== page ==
At the stall one day, an elderly visitor from Odisha, a retired IAS officer, showed interest in Sabi’s ISRO rocket models. He wondered about using a similar approach to spark interest in science and technology among students in government schools back home. It sounded like a good way to foster national pride. Hence, he inquired about “NariShakti” and the potential to bring such programs to Odisha.
Though he wanted the rocket models, concerns about transporting them safely made him opt for five bookmarks instead.
A few months ago, when two new 4-5 year olds joined the Dojo, Jun Shihan allowed Sabi to mentor them, placing her in a responsible role. Previously, Sabi had mostly focussed on herself. But these opportunities made her empathize others’ needs and take action.
We, like many Indian families, didn’t keep pets. As a result, many people weren’t at ease with animals. Some were even fearful. But we taught Sabi to play with cats and dogs from an early age. She and a dog named Zorian became close buddies over the years. When Zorian moved out of Delhi, we made sure Sabi got to say goodbye.
We returned to our usual park and set up shop in the parking area near to the coconut vendor. Sabi embraced her title as a “street hawker.”
Sabi hadn’t been there in a while, but within minutes of opening, an old man recognized her: “Hey, you’re the Snug Monster girl! My friend bought bookmarks and tea from you. I’ve been on the lookout. Got any left?”
That day, she saw more visitors than usual, many of whom were eager to buy after their workouts. As a result, all of her Basil Tea Boxes were sold out.
After covering costs, Sabi pocketed around ₹2700.
Despite the change, she handled it all smoothly.
In zero-sum games, for someone to win another has to lose.
Why it matters: It is important to identify zero-sum games and avoid them because the resulting drama distract us from what matters strategically.
- It makes us hallucinate opportunities where none exist.
- It takes significant time to play status-games because status needs to be known, signaled, and maintained.
- Those who play zero-sum games don’t attract opportunities from long-term players.
- In zero-sum industries, prestige is given much higher weightage than merit.
In contrast: Be on the look out for and play Positive-sum Games.
What causes it: Zero-sum games are triggered by scarcity, conformity, and status-seeking.
- Competition happens when it isn’t feasible to create net-new things and there is isn’t enough money (store of value) to go around. This happens in industries like real-estate, etc.
- In some industries, success is rewarded with status instead of money (store of value), for example, in academia, news and media, identity politics, managers in a dysfunctional organization, etc. In such situations, signaling becomes a better means for advancement than actually doing the work. In contrast, incumbents play the role of gate-keepers.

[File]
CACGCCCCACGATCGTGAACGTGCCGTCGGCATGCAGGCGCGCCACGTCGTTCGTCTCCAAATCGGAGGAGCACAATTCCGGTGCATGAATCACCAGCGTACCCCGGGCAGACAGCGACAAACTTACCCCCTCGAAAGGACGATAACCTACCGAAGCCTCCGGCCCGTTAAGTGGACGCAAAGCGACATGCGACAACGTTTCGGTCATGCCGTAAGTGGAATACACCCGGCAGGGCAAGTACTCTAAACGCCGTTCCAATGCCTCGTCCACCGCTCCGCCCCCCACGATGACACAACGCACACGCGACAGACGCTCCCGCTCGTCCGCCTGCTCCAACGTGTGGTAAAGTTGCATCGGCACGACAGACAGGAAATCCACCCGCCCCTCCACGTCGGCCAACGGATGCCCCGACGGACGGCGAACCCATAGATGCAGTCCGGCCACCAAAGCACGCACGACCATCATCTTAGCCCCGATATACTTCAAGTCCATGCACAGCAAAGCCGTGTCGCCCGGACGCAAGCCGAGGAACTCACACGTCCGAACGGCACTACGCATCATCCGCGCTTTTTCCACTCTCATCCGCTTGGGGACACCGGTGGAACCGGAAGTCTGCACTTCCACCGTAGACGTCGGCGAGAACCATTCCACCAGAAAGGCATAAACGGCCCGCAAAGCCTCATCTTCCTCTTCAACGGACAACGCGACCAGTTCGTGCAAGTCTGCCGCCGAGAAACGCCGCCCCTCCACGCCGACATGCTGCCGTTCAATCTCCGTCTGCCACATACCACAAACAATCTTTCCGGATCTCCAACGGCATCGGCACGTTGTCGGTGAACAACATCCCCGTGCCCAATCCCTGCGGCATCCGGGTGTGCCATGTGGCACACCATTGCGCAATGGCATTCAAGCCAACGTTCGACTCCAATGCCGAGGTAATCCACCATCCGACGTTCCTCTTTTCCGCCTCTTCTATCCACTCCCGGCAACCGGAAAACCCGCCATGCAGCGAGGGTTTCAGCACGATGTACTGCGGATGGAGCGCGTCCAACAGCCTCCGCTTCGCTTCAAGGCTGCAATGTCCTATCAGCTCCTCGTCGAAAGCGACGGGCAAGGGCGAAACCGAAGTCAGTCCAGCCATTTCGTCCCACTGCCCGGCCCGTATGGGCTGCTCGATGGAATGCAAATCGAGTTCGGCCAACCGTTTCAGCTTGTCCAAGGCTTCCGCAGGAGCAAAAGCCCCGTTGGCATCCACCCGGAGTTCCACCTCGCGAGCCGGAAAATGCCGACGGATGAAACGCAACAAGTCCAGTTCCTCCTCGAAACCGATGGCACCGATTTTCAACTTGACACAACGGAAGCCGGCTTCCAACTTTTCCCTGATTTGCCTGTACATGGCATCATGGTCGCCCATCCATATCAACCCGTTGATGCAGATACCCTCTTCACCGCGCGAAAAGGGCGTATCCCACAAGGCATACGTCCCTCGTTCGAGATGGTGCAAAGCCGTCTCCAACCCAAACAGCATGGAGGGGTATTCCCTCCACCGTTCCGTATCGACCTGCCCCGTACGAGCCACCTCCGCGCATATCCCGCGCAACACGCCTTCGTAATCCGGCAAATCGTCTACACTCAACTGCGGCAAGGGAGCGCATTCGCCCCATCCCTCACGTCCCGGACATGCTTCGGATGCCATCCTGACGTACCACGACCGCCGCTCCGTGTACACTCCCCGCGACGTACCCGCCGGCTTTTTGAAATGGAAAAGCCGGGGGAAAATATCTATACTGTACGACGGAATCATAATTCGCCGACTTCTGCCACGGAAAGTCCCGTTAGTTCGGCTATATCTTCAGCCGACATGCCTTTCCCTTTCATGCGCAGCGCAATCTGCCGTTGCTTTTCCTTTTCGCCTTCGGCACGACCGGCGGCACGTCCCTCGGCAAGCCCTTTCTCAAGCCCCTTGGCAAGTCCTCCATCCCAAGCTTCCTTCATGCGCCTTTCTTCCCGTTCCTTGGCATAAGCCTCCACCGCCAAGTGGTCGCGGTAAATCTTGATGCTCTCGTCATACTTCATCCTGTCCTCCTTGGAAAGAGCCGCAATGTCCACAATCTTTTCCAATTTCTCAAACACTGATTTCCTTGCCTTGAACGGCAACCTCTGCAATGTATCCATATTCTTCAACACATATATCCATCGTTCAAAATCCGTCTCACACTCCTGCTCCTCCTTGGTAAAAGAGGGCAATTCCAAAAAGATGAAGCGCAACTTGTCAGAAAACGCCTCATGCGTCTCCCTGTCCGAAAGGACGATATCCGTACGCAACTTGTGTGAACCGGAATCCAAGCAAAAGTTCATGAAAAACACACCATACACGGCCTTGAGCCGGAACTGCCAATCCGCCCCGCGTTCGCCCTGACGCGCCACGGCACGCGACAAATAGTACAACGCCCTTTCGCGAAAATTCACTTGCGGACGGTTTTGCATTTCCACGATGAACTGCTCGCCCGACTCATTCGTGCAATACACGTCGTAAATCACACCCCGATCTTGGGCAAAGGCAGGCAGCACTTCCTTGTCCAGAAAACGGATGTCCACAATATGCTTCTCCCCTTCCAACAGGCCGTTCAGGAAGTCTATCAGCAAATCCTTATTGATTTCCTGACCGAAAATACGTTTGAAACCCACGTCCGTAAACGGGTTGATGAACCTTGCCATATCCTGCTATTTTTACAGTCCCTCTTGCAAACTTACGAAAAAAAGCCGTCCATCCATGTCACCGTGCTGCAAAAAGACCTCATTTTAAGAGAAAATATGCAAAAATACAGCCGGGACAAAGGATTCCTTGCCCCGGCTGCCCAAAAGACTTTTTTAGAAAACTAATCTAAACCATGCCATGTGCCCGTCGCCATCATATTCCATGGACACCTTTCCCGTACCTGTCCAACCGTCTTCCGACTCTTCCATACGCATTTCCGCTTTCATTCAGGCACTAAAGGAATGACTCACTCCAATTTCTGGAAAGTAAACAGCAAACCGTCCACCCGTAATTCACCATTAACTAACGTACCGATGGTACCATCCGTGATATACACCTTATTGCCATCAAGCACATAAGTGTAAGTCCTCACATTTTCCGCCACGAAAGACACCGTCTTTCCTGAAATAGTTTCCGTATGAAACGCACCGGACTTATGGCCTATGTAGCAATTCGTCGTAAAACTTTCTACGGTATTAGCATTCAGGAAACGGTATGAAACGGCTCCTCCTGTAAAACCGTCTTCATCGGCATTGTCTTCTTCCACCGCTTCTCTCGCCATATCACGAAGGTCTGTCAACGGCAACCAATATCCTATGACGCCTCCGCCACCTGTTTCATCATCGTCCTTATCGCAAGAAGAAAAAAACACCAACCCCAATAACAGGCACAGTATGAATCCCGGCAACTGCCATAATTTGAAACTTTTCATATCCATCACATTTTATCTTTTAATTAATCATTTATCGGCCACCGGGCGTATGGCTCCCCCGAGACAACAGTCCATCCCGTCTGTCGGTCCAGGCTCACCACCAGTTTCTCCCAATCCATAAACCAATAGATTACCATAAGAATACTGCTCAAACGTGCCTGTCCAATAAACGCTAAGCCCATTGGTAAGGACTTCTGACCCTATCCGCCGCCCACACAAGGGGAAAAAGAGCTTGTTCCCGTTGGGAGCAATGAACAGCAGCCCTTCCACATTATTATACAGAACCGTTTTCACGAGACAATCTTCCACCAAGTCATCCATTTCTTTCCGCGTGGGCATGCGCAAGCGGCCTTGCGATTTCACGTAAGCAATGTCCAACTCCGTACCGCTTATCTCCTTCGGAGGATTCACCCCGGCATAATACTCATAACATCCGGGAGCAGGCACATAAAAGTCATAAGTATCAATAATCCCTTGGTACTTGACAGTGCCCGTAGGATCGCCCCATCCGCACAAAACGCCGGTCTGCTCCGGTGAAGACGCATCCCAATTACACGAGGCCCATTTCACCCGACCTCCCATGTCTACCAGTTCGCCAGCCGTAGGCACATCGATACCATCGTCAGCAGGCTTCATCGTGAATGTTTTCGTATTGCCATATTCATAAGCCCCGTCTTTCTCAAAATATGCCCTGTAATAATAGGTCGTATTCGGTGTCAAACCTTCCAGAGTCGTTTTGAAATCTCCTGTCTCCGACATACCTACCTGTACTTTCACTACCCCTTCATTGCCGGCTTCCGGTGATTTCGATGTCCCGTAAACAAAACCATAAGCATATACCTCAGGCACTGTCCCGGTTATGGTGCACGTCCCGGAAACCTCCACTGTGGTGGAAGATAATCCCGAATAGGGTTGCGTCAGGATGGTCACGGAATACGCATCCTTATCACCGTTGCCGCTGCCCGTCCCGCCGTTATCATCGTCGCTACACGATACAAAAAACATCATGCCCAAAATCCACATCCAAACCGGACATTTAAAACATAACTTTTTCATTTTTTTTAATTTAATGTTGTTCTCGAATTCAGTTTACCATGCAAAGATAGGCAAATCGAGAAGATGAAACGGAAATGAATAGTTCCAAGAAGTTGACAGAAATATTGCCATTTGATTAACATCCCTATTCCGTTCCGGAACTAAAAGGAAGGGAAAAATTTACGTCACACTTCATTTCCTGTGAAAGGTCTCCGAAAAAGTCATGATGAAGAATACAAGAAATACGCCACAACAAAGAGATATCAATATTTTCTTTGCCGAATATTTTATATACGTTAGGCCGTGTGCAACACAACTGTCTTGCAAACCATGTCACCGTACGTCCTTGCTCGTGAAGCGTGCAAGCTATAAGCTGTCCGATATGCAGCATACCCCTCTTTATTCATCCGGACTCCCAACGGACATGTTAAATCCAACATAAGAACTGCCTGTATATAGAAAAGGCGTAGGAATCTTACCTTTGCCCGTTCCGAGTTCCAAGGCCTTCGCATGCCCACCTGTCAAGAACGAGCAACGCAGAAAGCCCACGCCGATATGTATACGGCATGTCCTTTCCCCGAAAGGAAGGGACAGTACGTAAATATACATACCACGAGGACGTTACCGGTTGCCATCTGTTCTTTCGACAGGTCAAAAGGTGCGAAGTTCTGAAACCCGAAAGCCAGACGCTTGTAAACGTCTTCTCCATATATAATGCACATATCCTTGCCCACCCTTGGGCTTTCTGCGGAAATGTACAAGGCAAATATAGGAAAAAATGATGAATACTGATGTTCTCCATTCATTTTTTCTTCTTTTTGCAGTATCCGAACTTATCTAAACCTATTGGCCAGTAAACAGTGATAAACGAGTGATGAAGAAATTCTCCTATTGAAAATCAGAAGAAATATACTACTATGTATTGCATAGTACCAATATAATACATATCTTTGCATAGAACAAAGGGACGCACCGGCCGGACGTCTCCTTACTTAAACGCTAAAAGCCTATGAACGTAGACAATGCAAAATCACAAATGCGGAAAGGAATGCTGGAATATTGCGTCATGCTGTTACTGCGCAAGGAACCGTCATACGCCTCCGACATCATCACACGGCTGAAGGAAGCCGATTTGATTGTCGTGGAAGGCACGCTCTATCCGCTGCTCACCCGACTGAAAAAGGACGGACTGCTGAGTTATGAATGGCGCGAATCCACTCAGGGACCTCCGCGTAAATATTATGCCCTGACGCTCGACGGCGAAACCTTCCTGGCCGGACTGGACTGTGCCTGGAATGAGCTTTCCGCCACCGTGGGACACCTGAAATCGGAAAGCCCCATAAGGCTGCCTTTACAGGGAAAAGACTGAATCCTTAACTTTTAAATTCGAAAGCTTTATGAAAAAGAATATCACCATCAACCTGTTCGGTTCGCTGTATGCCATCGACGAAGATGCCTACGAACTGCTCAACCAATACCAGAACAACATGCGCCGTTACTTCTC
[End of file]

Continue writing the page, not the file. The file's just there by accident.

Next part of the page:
- A rookie in a cricket team doesn’t resent a pro. However, when hierarchies are built without any meaningful criteria and merit, it degenerates into a zero-sum game. For a number 2 to be number 1, the number 1 must be brought down.
To break free from zero-sum games:
- Think and act independently. Don’t conform.
- Think in Building Blocks
- Build on what you’ve got.
Even after you Buy your way in, always give more than you take from a Owned Network.
- Be present: It could be something as simple as not carrying on a conversation with yourself in your head. Instead, be there fully, listen, and care about the people you are speaking to and focus on their interests.
- Provide value to the conversation by teaching, giving a compliment, making a funny comment, or telling a story.
- Finally, be high status and don’t seek approval.
The myth-making around journalism, much like the myth making with entrepreneurship, social work, professional sports, politics, etc. is destructive.
It surrounds young professionals with stories of others doing the same thing as them, a few successfully but all with a good degree of swagger, so much so that they tend to ignore the risks of their undertaking.
If there was any honesty among those who teach and promote journalism, they would tear down the inspiring quotes and hand out posters saying “You wrote that ground breaking story to challenge that powers that be — and all you got was few Likes on Facebook from your peers, a bunch of anger from trolls and a lousy eviction notice.”
But they don’t because there is a countervailing force at work. There is a profound psychological need which journalism can satisfy. To succeed as an investigative reporter is a form of heroic achievement in any political climate, but particularly in one that your cult deems hostile.
To hold billionaires and powerful politicians accountable affords you fawning respect, fan following and invitations to speak at prestigious universities.
Independent Journalism accelerates this process. It allows individuals a shot at the even deeper pleasure of doing work that they cannot do while working for others.